The recovery from the Covid-19 crisis provides an opportunity to re-think the way that New Zealand’s urban centres are planned and developed, says Hannah Payne-Harker, a Wellington based Planner at Harrison Grierson. Bryce Powell, Senior Planner in our Auckland Airport office, says that recent trends might reveal what the future of living, working and transportation in these new urban centres could look like.
Lisa Hinton, a board member of the Urban Development Institute of New Zealand (UDINZ) has identified six key drivers in a post-Covid New Zealand that will shape how our urban centres develop and create new models of sustainable urban living:
Recession: We will inevitably enter a recession post-Covid-19. How deep is yet to be determined. This will put pressure on incomes with a wave of redundancies, liquidation and unemployment
Drift to A-Grade buildings: Pre-Covid saw businesses trading up to new, modern and safe premises. We are likely to see more of this as businesses seek high-tech, safe workplaces. What were once A-grade buildings will become untenanted B and C-grade.
Remote working: Employees, after having a taste of remote working, will expect the flexibility of working between office and home. Coupled with the financial constraints many businesses are now under, more commercial buildings are likely to be freed up leading to reduced demand for office space in city centres
Hotel construction: Investment in building stock and hotel rooms was based on an international tourism forecast that has changed dramatically. With a decrease in demand, old stock may be repurposed for private units and affordable housing
Retail shift online: Reduced tenancies of large retail and mall buildings after a shift to online retail
Housing affordability: Likely to remain a challenge particularly for young people in recession conditions.
We believe that taken together, the above six drivers are likely to lead to vacant/untenanted buildings in city centres. Innovative thinking is required to think about how we could repurpose these as vertical communities, mixed-use models and co-living spaces.
Re-purposing old stock is one of the most sustainable things we can do in the construction sector. For example, re-purposing buildings creates a framework for improving energy efficiency, both passively when increasing insulation and glazing performance, and actively improving the efficiency of the building services and bringing in renewable sourced energy.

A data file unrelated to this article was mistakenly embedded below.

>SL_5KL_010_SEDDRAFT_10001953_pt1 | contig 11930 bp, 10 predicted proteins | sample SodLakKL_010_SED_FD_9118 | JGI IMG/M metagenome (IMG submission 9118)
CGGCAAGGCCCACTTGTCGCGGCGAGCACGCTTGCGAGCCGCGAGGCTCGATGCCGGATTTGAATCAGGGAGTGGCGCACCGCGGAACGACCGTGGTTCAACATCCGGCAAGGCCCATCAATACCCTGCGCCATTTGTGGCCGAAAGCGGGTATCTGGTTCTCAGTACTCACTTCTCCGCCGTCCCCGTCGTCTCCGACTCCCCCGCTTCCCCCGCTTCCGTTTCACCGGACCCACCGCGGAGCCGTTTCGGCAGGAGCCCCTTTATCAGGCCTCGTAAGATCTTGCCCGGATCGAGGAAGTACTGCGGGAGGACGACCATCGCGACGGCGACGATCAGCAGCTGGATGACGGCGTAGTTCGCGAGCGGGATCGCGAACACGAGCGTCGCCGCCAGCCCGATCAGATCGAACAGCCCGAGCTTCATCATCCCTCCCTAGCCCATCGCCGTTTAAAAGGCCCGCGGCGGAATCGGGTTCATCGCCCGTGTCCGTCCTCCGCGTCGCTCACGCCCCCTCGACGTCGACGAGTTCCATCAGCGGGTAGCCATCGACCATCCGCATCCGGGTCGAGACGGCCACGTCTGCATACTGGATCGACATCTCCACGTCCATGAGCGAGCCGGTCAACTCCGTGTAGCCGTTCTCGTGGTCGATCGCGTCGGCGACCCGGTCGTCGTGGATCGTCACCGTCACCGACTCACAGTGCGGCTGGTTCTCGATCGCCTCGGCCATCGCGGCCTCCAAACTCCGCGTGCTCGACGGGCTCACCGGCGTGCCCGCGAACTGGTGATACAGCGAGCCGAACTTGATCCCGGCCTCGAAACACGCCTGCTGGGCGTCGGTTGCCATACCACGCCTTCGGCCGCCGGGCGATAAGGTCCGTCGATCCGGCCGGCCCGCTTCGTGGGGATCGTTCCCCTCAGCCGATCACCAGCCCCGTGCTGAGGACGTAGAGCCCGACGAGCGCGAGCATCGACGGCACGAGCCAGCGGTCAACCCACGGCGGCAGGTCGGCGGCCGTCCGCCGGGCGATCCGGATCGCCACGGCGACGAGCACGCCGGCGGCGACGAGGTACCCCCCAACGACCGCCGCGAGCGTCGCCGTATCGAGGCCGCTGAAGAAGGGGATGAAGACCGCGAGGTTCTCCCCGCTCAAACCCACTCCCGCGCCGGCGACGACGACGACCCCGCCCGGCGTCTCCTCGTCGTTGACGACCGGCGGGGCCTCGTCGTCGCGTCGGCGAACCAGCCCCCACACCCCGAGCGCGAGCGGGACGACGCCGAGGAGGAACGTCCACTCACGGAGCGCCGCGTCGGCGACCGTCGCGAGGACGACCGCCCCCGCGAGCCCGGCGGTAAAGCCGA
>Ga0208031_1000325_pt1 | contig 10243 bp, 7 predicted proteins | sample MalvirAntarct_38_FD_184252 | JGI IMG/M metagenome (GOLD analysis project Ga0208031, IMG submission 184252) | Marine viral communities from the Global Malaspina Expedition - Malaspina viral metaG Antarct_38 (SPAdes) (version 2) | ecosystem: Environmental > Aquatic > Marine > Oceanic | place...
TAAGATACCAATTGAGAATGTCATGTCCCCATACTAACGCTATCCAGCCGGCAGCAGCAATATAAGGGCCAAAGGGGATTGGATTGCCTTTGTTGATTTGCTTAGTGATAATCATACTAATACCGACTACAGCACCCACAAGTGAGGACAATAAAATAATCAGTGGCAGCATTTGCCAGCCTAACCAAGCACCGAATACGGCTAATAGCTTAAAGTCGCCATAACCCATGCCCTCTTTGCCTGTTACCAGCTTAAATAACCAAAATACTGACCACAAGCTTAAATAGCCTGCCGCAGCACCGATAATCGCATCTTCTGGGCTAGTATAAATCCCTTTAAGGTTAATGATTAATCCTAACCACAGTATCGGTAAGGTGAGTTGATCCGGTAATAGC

Bryce Powell, a Senior Planner at HG, says based on recent trends, post-Covid could see local centres strengthening with more people working from home and making use of communal hot desk facilities instead of commuting into CBDs. Companies would pay for hot desk space in circumstances where working from home is not practical. This will also provide opportunities to network. Offices will become breakout spaces where teams meet to collaborate in person and to provide a front desk for customers. Walking, cycling, e-bike and e-scooter use will increase with the increase in local activity. As retail shifts from bricks and mortar to virtual market places, they will require industrial floorspace more so than high street space.
Reshaping the future
To enable this form of urban design to take place in our urban centres, we need to unlock capital in-flows which could occur as New Zealand becomes an appealing location for overseas investors. We also need to ensure that our planning rules enable flexibility in modes of use.
We can expect to see Government support for this form of development in line with UN Sustainable Development Goal 11: "make cities and human settlements inclusive, safe, resilient and sustainable".
Multi-disciplinary consultancies such as Harrison Grierson are in the optimal position to assist with the urban design, surveying, planning and engineering that underpins a shift into the Post-Covid future. We’re looking forward to the challenge and to helping to make the world a better place for everyone.
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